The advertising watchdog has criticised a magazine and a clothing firm for attempting to drum up business by using images of the late Jimmy Savile in e-mail campaigns, including one which features the (alleged) rotten old scallywag of an ex-presenter wearing what appears to be underwear while smoking a massive cigar. Symbolism? You decide, dear blog reader. Campaigns by Trailbike & Enduro Magazine and clothing company DirtySmart provoked complaints to the Advertising Standards Authority that they were 'offensive, irresponsible and aiming to exploit the media coverage surrounding the allegations of sexual abuse against Savile.' TBM sent an e-mail promotion to almost four thousand people enticing them to become a subscriber using an image of Savile last October, just days after the Metropolitan Police launched a formal investigation into two hundred sex abuse allegations against the (alleged) damn bad bugger. In the e-mail, Savile is seen reclining in a leather chair wearing what appears to be only underwear while smoking a cigar. He is clutching a digitally-inserted copy of TBM magazine. The e-mail ran with the copy 'TBM: How's about that then' and the line 'the publication that doesn't take itself too seriously.' Magazine owner Extreme Publishing said that TBM had been aiming to 'satirise themselves' to imply that they were 'culturally naive and had not realised the negative connotations' of publishing the image. Which is a right load of old horseshit, frankly, they knew exactly what they were doing. The magazine claimed that the image and wording of the e-mail were 'not distasteful.' DirtySmart sent an e-mail in the run-up to Halloween giving recipients the option of two images to click on. One image, featuring a Halloween pumpkin, directed to a fifty per cent off voucher. The other, a cartoon image of Jimmy Savile's head, was jokingly said to 'double the price of everything.' The ASA said that advertisers are allowed to use topical news stories to run tactical marketing campaigns, but needed to 'take particular care' of those 'involving allegations about the sexual abuse of children, to avoid accusations of exploitation in order to sell products and services.' Both e-mail promotions were banned by the ASA, which ruled that they were 'insensitive and likely to cause serious offence to some recipients.' The ASA advised both companies to prepare future advertising campaigns with 'a sense of responsibility to consumers and to society.'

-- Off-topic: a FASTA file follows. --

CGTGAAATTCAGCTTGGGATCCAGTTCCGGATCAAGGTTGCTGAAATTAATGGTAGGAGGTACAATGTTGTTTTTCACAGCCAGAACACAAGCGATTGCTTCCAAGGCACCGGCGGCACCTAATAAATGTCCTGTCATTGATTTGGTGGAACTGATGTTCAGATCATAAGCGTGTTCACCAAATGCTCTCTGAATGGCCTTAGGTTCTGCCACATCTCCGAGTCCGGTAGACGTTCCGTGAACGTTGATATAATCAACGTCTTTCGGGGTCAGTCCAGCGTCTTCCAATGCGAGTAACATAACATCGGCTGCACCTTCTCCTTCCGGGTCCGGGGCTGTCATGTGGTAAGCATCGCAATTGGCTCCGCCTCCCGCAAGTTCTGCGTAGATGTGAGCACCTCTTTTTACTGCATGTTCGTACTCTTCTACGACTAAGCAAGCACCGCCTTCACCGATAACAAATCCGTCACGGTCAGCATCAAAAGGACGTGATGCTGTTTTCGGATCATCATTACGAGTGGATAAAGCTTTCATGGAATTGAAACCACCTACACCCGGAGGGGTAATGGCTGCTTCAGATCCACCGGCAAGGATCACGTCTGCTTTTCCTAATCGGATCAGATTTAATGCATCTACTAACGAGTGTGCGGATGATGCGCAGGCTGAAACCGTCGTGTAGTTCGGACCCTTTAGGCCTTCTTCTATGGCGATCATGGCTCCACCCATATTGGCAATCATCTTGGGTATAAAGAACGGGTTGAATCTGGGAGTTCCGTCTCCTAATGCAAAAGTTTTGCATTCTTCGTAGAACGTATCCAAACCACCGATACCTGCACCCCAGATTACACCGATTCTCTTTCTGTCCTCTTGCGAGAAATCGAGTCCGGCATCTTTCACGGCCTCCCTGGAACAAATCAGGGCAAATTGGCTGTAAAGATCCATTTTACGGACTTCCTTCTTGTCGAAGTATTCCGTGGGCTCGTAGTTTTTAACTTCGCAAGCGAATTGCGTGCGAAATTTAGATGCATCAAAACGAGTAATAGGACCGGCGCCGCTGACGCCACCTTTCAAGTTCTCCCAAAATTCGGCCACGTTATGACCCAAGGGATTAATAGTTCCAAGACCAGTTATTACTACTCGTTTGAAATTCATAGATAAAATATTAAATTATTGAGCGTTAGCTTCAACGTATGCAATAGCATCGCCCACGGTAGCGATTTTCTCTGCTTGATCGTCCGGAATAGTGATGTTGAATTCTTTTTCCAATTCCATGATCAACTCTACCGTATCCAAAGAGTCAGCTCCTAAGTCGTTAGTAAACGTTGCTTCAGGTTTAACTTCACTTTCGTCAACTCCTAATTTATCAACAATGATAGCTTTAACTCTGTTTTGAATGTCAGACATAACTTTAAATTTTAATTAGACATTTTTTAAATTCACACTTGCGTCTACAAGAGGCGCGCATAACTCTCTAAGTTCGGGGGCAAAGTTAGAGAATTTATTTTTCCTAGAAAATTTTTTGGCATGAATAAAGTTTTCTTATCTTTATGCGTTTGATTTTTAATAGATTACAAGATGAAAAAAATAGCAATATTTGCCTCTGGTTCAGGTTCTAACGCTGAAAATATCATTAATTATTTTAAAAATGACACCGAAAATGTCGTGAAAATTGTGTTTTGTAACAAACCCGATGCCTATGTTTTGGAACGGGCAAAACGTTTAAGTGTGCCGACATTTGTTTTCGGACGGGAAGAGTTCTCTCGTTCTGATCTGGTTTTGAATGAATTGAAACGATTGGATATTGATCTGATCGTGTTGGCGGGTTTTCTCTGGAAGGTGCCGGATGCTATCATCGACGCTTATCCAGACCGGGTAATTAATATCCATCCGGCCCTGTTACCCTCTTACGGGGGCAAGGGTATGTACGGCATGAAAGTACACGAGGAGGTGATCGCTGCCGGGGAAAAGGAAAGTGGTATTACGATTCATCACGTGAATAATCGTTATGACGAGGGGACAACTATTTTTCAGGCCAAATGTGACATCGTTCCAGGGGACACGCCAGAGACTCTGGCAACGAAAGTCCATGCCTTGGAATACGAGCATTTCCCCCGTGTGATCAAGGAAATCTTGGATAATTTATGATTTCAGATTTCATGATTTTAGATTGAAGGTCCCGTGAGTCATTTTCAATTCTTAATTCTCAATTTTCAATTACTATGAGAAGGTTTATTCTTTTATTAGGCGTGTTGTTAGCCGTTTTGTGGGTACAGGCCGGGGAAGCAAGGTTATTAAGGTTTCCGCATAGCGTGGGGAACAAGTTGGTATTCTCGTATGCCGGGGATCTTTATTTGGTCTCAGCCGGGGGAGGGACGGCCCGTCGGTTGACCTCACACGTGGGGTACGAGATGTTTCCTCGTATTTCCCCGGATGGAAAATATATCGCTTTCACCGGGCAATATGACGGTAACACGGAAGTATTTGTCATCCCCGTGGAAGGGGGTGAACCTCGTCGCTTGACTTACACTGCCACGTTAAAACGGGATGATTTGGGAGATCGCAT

An ex-counter-terrorism detective has told a court it was 'ludicrous' to suggest she offered information to the Scum of the World for money. Detective Chief Inspector April Casburn is accused over Operation Varec, which considered whether Scotland Yard's inquiry into phone-hacking should be reopened. She did not ask for money and was 'probably misheard' by the Scum of the World journalist, she claimed in a statement. Casburn denies one charge of misconduct in public office. The charge relates to 11 September 2010 when Casburn, fifty three, from Hatfield Peverel, was working in counter-terrorism, managing the National Terrorist Financial Investigation Unit. Southwark Crown Court heard that one of her team was asked to carry out financial investigations as part of a Scotland Yard inquiry into phone-hacking. It is alleged that Casburn rang the Scum of the World's news desk at 7.51am to 'offer information', allegedly, in exchange for payment. She gave the names of two of the people who were then under investigation during the conversation, it is said. Appearing in court, Casburn said: 'I regret the decision.' Asked by Patrick Gibbs QC, for Casburn, whether she had offered to sell inside information during her conversation with the Scum of the World journalist, she said: 'No. I find the whole sentence ludicrous.' In a written statement to the court, she claimed that she 'did not need' the money, and that her phone conversation had taken place 'on a busy road' so her words could possibly have been misheard by the Scum of the World hack she spoke to. Addressing the court, Casburn - who had blubbed her eyes out the previous day when evidence was given against her - described how in 2010 she had been 'dealing with an acrimonious divorce' and 'experienced a failed IVF procedure' with her new partner. That same year, one of her team was assigned to the hacking inquiry without her knowledge, though she claimed that she only discovered this later. Casburn said: 'I felt very strongly that we shouldn't be doing hacking. Our function was to prevent terrorist attacks and I was particularly worried that the behaviour of my colleagues was such that they thought it was a bit of a jolly. They thought it was all going to be a bit of fun, getting to travel, getting to see famous people. I felt sufficiently strongly we should not be diverting resources which are to do with saving people's lives. It made me really angry,' she added. Casburn contacted the Scum of the World on the anniversary of the 9/11 attacks on New York because, she claimed, shed was frustrated about this and it was 'maybe the only option', the court was told. She claimed that she could not speak out against the phone-hacking investigation plans, which had been re-opened by the then assistant commissioner Champagne John Yates. 'I didn't believe I could make any difference to the decision-making around using counter-terrorist assets for the phone-hacking inquiry,' claimed Casburn. Describing the 'very male-dominated' atmosphere at her unit, Casburn likened it to the TV series Life On Mars. Some male colleagues, she claimed, had 'frozen her out,' playing golf together, and she was 'denied a desk despite being a chief inspector,' the court was told. Earlier, the court heard from Detective Superintendent Dean Hayden who was the detective in charge of the 2010 hacking probe Operation Varec. Scotland Yard launched Varec after a New York Times exposé of phone-hacking at tabloid papers, the court was told.